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Ferns and other seedless vascular plants

By the late Devonian period, plants had evolved vascular tissue, well-defined leaves, and root systems. With these advantages, plants increased in height and size. During the Carboniferous period, swamp forests of club mosses and horsetails—some specimens reaching heights of more than 30 m (100 ft)—covered most of the land. These forests gave rise to the extensive coal deposits that gave the Carboniferous its name. In seedless vascular plants, the sporophyte became the dominant phase of the lifecycle.

Water is still required for fertilization of seedless vascular plants, and most favor a moist environment. Modern-day seedless tracheophytes include club mosses, horsetails, ferns, and whisk ferns.

Phylum lycopodiophyta: club mosses

The club mosses    , or phylum Lycopodiophyta , are the earliest group of seedless vascular plants. They dominated the landscape of the Carboniferous, growing into tall trees and forming large swamp forests. Today’s club mosses are diminutive, evergreen plants consisting of a stem (which may be branched) and microphylls ( [link] ). The phylum Lycopodiophyta consists of close to 1,200 species, including the quillworts ( Isoetales ), the club mosses ( Lycopodiales ), and spike mosses ( Selaginellales ), none of which are true mosses or bryophytes.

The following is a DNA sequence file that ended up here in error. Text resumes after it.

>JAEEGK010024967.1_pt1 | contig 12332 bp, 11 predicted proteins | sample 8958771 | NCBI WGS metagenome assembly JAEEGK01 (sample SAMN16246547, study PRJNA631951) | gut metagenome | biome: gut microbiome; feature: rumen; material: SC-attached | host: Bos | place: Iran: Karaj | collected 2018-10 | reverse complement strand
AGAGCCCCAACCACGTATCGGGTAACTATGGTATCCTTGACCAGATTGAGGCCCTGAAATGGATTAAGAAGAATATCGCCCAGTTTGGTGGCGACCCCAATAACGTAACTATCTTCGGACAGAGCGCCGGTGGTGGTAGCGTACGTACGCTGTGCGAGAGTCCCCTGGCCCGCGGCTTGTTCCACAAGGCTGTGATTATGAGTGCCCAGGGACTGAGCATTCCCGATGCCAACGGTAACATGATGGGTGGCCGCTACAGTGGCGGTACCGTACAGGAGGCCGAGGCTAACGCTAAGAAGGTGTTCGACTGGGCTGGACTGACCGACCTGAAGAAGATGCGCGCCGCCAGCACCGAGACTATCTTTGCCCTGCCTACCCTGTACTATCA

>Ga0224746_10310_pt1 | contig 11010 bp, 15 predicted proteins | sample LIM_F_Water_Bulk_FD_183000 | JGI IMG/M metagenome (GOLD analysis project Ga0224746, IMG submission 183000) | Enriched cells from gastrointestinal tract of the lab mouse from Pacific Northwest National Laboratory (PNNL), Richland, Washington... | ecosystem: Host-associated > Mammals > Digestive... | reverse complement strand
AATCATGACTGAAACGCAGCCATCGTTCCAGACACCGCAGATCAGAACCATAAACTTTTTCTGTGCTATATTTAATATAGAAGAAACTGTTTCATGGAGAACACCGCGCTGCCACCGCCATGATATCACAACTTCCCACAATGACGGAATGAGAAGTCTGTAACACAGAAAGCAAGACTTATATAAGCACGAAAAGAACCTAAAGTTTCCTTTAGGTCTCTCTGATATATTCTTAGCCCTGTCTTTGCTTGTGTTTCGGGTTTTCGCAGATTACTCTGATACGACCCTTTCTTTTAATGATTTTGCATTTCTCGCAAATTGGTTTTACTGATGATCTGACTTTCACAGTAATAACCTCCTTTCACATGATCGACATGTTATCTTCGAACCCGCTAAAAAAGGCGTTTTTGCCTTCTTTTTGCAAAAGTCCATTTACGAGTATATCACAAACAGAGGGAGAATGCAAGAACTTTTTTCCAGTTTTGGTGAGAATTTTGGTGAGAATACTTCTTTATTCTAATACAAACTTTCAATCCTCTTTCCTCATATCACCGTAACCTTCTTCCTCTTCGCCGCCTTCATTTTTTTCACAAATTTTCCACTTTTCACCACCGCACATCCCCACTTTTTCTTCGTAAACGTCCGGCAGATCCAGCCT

Lycophytes follow the pattern of alternation of generations seen in the bryophytes, except that the sporophyte is the major stage of the lifecycle. The gametophytes do not depend on the sporophyte for nutrients. Some gametophytes develop underground and form mycorrhizal associations with fungi. In club mosses, the sporophyte gives rise to sporophylls arranged in strobili, cone-like structures that give the class its name. Lycophytes can be homosporous or heterosporous.

 In the photo, seed-like strobili are arranged around the slender stalks of a club moss.
In the club mosses such as Lycopodium clavatum , sporangia are arranged in clusters called strobili. (credit: Cory Zanker)

Phylum monilophyta: class equisetopsida (horsetails)

Horsetails, whisk ferns and ferns belong to the phylum Monilophyta, with horsetails placed in the Class Equisetopsida. The single genus Equisetum is the survivor of a large group of plants, known as Arthrophyta, which produced large trees and entire swamp forests in the Carboniferous. The plants are usually found in damp environments and marshes ( [link] ).

 In the photo, bushy horsetail plants grow in water.
Horsetails thrive in a marsh. (credit: Myriam Feldman)

The stem of a horsetail is characterized by the presence of joints or nodes, hence the name Arthrophyta (arthro- = "joint"; -phyta = "plant"). Leaves and branches come out as whorls from the evenly spaced joints. The needle-shaped leaves do not contribute greatly to photosynthesis, the majority of which takes place in the green stem ( [link] ).

 Photo shows a horsetail plant, which resembles a scrub brush, with a thick stem and whorls of thin leaves branching from the stem.
Thin leaves originating at the joints are noticeable on the horsetail plant. Horsetails were once used as scrubbing brushes and were nicknamed scouring brushes. (credit: Myriam Feldman)

Silica collects in the epidermal cells, contributing to the stiffness of horsetail plants. Underground stems known as rhizomes anchor the plants to the ground. Modern-day horsetails are homosporous and produce bisexual gametophytes.

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Source:  OpenStax, Biology. OpenStax CNX. Feb 29, 2016 Download for free at http://cnx.org/content/col11448/1.10
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